Hung - Oh, my. Even more than Nurse Jackie, this series is a reason for HBO and Showtime to invent a new word for some of their half-hour offerings (seriously, what's so wrong with calling it a drama? Why does it have to be labeled a "comedy"?) There is nothing fun or funny about this show. And it's a show that should be fun and funny. I mean, it's a show on a pay cabler that can get away with curse words and nudity about a male prostitute. COME ON! The writers should have looked at the first season of Weeds for inspiration. The shows seem very similar in premise... down on their luck single parents starting an illicit means of making money to support their lives and children. The Lenore character is crazy and fun, and Natalie Zea's run was good (mostly because I adore her... but the character has this weird, perverse fantasy to her and that was GOOD because it was DIFFERENT) but all of the regulars are sad to watch. And listen to. Especially the overused voiceovers.
Entourage - My opinion on this season of Entourage is, as I mentioned with WEEDS, that I would stop watching if I stopped subscribing to HBO and I wouldn't care. But as long as it's there, I'm watching. Which is stupid. The season has been atrocious. Skipping past Vince's darkest hour at the end last season (that Ari Gold, of course, managed to solve), we find him back on top of the world. And he's going to be in a new movie! Only... it gets delayed by 12 weeks SO VINCE HAS NOTHING TO DO. HE HAS NO PLOT. WTFWTFWTFWTF!? Meanwhile E is sleeping with a 13 year old girl (who is apparently just a very anorexic 24...) and pinning for Sloane (really?) while being handed a dream job at a big management company that he, for whatever reason, has to think about taking. Drama has a lot of time on his hands for someone who stars in a TV drama, and time enough to have the stupidest tiff ever with a studio executive (not even a president-level executive). Gary Cole is being amusing thank god, and Autumn Reeser showed up once or twice. Basically, if the show took place at the Miller Gold Agency, I would still be enamored of the show. But as it does not... I am not. The "Fab Four" are b-o-r-i-n-g. And every week they manage to top the previous week's level of tedium.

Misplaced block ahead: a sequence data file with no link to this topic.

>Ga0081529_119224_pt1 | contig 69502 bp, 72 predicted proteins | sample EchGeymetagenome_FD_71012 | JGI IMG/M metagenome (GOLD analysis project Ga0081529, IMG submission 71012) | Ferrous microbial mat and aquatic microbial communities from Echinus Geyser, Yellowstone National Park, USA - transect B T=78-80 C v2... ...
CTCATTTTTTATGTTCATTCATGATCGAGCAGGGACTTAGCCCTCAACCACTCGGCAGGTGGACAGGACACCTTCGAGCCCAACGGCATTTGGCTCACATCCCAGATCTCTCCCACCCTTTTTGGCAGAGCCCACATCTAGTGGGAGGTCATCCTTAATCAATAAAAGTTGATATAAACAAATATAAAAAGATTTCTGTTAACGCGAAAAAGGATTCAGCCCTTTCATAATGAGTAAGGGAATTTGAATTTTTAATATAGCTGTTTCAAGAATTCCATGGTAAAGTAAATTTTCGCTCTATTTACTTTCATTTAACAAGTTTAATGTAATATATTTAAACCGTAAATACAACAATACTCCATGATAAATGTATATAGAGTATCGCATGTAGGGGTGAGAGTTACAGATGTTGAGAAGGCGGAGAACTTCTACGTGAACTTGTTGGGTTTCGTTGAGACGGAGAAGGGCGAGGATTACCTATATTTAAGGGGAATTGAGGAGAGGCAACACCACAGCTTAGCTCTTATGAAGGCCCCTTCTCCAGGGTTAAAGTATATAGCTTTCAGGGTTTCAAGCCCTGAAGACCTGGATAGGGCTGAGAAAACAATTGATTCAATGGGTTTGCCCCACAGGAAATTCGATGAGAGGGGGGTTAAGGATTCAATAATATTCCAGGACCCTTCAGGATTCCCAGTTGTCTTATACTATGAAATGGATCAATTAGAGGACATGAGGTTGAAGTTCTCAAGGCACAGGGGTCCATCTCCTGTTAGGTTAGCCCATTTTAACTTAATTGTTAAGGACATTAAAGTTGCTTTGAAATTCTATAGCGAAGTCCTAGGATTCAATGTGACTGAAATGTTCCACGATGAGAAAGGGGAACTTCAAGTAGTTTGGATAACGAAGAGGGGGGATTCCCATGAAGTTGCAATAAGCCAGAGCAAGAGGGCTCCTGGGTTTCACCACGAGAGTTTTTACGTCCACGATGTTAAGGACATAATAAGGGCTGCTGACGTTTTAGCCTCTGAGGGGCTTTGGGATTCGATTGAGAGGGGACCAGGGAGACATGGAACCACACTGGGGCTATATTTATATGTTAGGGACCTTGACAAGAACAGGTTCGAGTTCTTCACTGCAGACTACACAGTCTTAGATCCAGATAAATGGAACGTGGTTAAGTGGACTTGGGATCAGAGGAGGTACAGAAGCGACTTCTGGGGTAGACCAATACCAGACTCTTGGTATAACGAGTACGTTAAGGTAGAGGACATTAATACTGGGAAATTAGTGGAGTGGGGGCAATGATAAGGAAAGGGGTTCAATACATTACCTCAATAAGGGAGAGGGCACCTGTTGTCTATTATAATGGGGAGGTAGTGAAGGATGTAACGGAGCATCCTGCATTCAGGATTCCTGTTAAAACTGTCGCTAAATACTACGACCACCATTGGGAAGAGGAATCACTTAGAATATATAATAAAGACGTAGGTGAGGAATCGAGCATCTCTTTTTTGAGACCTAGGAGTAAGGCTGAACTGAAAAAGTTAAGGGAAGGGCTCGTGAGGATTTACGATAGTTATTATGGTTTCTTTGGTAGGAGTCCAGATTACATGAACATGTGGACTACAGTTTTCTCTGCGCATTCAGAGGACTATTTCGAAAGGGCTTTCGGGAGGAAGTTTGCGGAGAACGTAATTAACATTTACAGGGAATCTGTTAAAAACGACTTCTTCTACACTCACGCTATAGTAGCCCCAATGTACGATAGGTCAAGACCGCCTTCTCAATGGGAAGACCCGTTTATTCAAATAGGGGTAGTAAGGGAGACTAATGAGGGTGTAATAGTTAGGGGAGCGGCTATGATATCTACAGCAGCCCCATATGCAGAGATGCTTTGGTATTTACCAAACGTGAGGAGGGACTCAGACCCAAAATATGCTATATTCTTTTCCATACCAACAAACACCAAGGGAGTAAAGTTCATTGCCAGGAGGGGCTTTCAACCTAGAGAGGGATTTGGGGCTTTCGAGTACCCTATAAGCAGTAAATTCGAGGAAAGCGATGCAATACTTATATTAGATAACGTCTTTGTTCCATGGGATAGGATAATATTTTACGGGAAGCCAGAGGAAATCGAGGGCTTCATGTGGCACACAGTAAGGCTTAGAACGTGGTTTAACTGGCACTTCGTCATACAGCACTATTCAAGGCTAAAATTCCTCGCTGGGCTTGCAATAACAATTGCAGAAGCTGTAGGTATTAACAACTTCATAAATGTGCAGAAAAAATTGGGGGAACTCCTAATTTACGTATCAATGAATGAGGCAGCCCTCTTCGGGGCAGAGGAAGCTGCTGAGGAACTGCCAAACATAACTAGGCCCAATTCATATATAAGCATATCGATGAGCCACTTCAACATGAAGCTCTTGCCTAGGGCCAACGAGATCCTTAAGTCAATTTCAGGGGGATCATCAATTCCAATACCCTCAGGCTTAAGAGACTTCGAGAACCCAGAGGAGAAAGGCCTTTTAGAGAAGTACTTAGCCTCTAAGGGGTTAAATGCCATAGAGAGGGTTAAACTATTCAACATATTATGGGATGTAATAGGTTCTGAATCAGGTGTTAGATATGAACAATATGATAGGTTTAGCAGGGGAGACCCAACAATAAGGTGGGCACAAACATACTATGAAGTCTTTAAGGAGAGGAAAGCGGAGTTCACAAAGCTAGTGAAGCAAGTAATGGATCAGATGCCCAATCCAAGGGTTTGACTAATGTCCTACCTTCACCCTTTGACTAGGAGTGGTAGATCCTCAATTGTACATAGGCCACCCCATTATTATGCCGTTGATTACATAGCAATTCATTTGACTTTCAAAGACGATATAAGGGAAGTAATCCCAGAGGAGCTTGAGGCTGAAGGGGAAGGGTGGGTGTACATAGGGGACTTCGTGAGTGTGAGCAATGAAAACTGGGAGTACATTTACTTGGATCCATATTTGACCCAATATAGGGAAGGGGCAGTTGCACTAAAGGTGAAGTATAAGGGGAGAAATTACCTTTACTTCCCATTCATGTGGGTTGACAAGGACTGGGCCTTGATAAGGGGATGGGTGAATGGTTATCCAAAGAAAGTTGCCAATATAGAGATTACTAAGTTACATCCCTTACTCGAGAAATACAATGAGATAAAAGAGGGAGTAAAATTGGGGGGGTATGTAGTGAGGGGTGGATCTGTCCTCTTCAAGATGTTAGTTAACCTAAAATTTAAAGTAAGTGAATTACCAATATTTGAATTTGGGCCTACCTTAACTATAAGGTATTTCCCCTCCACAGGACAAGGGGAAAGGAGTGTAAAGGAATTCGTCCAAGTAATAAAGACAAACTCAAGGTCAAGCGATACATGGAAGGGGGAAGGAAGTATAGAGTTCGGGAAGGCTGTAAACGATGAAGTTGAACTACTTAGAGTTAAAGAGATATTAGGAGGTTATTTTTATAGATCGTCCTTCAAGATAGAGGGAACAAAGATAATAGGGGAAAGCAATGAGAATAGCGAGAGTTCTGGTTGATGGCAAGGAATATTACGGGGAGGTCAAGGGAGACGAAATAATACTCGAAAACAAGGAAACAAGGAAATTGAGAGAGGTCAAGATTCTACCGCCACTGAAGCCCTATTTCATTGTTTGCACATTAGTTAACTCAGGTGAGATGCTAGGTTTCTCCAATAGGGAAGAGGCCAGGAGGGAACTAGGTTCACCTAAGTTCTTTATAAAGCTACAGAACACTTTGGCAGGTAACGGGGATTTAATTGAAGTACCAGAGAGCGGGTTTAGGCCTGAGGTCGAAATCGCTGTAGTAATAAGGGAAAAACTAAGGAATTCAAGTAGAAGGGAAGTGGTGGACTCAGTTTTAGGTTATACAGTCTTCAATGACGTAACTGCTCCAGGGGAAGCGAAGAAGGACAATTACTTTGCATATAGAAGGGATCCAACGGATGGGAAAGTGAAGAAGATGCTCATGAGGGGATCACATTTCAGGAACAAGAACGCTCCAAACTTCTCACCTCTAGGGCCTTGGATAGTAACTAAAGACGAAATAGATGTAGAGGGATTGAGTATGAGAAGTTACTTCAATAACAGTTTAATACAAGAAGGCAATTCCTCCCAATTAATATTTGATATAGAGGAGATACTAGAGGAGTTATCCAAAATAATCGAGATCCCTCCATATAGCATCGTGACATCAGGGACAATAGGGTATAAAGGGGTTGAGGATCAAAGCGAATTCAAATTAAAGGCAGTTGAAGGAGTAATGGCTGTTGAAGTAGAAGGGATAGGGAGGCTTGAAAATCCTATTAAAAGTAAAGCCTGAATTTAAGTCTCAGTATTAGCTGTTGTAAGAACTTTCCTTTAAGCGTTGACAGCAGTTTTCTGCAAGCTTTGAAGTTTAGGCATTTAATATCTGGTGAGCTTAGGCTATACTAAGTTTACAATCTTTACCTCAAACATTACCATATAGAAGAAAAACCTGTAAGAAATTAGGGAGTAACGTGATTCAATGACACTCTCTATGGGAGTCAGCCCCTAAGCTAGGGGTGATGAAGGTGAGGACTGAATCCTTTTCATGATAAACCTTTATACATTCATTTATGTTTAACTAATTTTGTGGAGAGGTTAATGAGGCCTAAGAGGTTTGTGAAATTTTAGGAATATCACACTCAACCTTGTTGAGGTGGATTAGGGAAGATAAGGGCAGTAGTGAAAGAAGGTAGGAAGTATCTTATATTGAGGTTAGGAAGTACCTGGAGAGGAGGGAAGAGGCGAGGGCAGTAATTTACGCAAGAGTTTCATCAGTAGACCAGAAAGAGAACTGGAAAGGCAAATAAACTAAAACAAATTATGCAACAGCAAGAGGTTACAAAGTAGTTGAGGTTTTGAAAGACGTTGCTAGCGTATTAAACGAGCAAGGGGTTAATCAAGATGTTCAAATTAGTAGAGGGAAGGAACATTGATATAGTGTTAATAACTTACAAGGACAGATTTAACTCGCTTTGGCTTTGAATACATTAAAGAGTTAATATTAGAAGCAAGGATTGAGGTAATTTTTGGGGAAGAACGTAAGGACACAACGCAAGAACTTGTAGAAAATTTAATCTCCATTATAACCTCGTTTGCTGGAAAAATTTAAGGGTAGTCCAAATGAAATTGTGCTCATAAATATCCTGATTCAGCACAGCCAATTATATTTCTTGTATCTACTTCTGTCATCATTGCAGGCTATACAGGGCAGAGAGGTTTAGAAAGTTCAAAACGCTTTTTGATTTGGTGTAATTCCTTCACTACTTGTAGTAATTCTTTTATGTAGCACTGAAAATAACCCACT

Mad Men - Speaking of tedium... LOL. I really do get sucked into the world of Mad Men. But the three episodes thus far this season have been meditative, slow-moving character pieces to the point that I am dying for something to actually HAPPEN. I love the characters, I love the world, I love the tension added in the office from the British Invasion, I love the depiction of the class struggle, I love pretty much everything to do with Peggy at the office (but that college boy dalliance, her Don Draper in training moment from the second episode... not so much). Seriously, Peggy has gotten some great lines this season. And, of course, Joan. Joan Joan Joan. Everything is just starting to feel far too quiet and go too slowly.
America's Best Dance Crew - Three weeks in and I haven't been consistently wowed by any crew the last in ABDC3 Beat Freakz and Quest Crew always amazed. I've thoroughly enjoyed numbers by Vogue Evolution (but leave the apparent behind the scenes drama behind the scenes!), We Are Heroes, Massive Monkees (but B-Boys always throw impressive tricks in) and Rhythm City. Was surprised Beat Ya Feet Kings didn't go home the first week because of the sloppy performance, but they had a good story to tell. Really, though, still waiting to be wowed.
So... that's my cable summer. Agree? Disagree? Think I should've been watching something that I'm not (I know, I know, I should be watching Leverage... I just don't for some reason)?
Coming soon... more screener reviews and my (depressingly daunting) Fall 2009 viewing schedule (that will certainly come first... perhaps even tonight as I get my affairs in order, and will give away some of my as-yet-unwritten reviews).